Alex Elmsley

THE METHOD of having a card chosen wherein a spectator cuts off some cards, counts them to arrive at a number, and then remembers the card at that number in the rest of the pack, has always been very popular with mathematically minded magicians, if not with their audiences. Edward Brown took this further by doing it to two spectators at one and the same time. By kicking the idea around a bit, I have found two versions, working on slightly different principles from Brown's.

Brownwave No. 1.

This is a card discovery of the type which has been called an "interrelation" discovery, the reason being that the magician does not know where either of the chosen cards may be, but he does know that there is a certain relation between the positions of the cards. By doing various things with the pack this relation can be changed to suit the magician. The commonest revelation used in this type of location is to divide the pack into two packets and to show that the two chosen cards are the same distance down, one in each packet. By correct presentation the magician can give the impression that he knows the positions of both cards, instead of neither.

Routine

You must start with a full pack of cards. Hand them out to be shuffled, and ask two spectators each to take some of the cards. Suggest a third of the pack or less each, and particularly ask them to cut off different sized packets, as you do not want to risk them both having the same number of cards. The remainder of the pack is returned to you.

Ask both spectators to count their cards secretly, and to remember the number they arrive at. Then show cards from the top of the packet you hold one at a time to the spectators, asking them each to remember the card that he sees at his number. Do not alter the order of the cards in counting.

When you have counted out twenty-six cards, ask the spectators if they have seen their cards, which they should have. Then cut your packet at this point. If, however, you have less than twenty-six cards, you must cut sufficient cards from the top of the packet to the bottom to make the count up to twenty-six.

Now ask one of the spectators to take both their packets, and to shuffle them together. Cut your packet as exactly in half as you can manage, and have the spectators' cards replaced in the middle of your packet.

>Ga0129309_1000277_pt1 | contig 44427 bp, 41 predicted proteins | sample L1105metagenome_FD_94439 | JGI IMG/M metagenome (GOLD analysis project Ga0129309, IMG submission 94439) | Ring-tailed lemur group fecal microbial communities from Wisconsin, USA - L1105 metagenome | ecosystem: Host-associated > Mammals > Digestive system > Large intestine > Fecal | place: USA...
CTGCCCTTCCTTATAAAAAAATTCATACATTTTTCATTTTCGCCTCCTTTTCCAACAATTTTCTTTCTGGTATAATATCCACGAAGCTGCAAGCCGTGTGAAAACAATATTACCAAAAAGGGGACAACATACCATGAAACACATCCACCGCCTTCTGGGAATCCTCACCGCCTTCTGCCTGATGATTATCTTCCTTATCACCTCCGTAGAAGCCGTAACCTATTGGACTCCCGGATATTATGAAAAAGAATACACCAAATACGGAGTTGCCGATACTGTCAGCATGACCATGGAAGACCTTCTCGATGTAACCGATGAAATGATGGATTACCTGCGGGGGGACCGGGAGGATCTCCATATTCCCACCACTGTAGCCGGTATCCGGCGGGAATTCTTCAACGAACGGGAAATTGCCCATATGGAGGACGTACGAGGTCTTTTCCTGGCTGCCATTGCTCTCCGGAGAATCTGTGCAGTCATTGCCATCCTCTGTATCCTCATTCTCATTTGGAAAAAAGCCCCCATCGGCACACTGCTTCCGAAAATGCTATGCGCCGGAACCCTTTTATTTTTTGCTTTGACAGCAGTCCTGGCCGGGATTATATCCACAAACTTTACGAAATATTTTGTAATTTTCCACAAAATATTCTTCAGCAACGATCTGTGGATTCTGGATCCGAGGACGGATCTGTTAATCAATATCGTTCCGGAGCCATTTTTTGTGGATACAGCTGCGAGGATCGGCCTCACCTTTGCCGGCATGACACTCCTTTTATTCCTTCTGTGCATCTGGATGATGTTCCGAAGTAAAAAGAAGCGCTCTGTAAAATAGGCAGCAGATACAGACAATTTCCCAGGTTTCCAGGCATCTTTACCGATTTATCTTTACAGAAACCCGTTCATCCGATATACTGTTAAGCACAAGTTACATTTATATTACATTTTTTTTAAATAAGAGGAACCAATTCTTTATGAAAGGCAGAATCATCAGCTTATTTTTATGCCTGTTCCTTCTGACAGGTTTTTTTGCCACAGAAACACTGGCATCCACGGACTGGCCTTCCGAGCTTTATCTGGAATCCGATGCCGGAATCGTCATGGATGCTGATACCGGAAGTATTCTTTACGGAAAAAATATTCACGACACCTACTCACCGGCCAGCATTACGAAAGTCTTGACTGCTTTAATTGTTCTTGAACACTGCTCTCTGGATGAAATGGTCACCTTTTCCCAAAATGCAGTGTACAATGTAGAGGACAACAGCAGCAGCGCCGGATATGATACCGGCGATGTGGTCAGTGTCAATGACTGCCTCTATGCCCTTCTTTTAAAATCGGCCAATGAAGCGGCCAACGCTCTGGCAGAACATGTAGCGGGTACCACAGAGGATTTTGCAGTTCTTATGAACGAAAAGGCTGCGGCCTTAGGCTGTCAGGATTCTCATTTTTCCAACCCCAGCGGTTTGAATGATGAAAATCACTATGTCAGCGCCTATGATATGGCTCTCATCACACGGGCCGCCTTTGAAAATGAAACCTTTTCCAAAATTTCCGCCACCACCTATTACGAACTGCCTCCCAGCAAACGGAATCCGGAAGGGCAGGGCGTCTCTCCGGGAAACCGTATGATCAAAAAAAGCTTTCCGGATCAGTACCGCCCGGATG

Mathematics being what they are you must now take the bottom card of the pack and push it into the middle or the trick will not work out.

At this stage you may if you wish, false shuffle, or pass the time in any other way to which you may feel inclined. Then divide the pack in two by counting out twenty-six cards onto the table, reversing their order. The two chosen cards are now the same distance down in each half of the pack, and you may reveal them as you think fit. One possibility is as follows.

When you are counting off and reversing twenty-six cards, do so with the pack face up, taking the cards from the face, and ask the spectators to watch for their cards. On reaching twenty-six, ask if either of the cards has been seen. One spectator will say, "yes." Hand him the counted off cards, and hand the other spectator the remaining cards.

Now have both spectators deal cards in time with each other from the tops of their packets, but while one spectator is to deal his cards face down, the other is to deal his cards face up, and is to shout " stop " when he sees his chosen card. When he shouts "stop," ask the first spectator to name his card, and then to turn over the card at which he was stopped. Climax.

Brownwave No. 2

In this routine the magician really does find both cards. It involves an interesting principle, for although it is a key card type trick, no key cards are used. Instead, all the work is done by holding a break. If, however, you dislike breaks, you will find that the routine can easily be adapted to the use of two crimped cards, one at the bottom of the pack, and one the twenty-sixth card in the pack.

Routine

As in the last trick, you must use a full pack. Also, when you start, you must have a little finger break right in the middle of the pack, i.e., beneath the twenty-sixth card. You may get this break by any means which appeal to you. Thus, while toying with the cards you may cut the pack for a perfect weave, check the accuracy of the cut by starting the weave, and then apparently change your mind about shuffling and reassemble the pack with a break between the halves.